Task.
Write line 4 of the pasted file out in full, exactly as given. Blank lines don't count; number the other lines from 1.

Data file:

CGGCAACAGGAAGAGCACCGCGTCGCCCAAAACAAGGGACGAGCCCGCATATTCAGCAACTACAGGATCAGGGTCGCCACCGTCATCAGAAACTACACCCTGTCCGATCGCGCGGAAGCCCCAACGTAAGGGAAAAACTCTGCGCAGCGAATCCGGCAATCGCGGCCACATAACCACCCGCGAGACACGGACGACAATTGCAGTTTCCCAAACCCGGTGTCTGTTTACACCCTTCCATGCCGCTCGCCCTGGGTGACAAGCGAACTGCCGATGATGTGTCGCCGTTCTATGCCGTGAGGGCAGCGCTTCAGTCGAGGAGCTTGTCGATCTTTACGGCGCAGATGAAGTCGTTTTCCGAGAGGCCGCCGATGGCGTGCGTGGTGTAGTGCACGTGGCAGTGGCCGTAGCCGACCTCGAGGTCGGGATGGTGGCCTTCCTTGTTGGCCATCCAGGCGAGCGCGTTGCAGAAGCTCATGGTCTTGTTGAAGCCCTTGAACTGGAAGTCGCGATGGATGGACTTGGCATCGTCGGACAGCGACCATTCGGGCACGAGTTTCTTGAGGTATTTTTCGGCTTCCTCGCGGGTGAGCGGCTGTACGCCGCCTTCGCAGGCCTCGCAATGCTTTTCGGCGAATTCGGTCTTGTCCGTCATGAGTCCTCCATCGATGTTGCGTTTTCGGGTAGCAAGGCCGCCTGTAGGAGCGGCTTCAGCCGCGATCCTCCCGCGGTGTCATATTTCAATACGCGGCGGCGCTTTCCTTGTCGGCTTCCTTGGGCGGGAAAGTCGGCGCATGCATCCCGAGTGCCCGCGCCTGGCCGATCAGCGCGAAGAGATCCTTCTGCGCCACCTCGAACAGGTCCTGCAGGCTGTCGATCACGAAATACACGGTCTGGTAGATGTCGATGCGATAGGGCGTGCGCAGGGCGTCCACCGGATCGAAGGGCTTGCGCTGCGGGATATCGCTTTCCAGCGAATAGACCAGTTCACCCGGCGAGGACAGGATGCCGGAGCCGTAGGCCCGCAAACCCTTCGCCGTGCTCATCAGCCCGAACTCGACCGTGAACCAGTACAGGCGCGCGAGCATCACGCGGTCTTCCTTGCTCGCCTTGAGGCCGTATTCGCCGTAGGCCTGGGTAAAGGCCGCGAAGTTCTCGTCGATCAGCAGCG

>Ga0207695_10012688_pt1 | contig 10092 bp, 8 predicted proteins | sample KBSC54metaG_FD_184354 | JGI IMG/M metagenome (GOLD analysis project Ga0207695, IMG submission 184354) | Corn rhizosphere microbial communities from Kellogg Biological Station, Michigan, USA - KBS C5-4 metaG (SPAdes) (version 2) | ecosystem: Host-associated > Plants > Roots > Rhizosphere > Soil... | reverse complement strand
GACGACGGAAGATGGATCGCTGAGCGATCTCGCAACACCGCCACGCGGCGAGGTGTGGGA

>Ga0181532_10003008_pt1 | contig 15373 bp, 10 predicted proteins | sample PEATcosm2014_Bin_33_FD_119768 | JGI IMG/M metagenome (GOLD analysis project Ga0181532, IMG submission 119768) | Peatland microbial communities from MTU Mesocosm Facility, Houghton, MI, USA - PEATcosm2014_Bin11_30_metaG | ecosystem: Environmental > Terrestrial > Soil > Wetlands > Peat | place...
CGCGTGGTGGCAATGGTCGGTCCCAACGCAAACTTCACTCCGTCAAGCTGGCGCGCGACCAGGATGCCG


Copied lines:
>Ga0181532_10003008_pt1 | contig 15373 bp, 10 predicted proteins | sample PEATcosm2014_Bin_33_FD_119768 | JGI IMG/M metagenome (GOLD analysis project Ga0181532, IMG submission 119768) | Peatland microbial communities from MTU Mesocosm Facility, Houghton, MI, USA - PEATcosm2014_Bin11_30_metaG | ecosystem: Environmental > Terrestrial > Soil > Wetlands > Peat | place...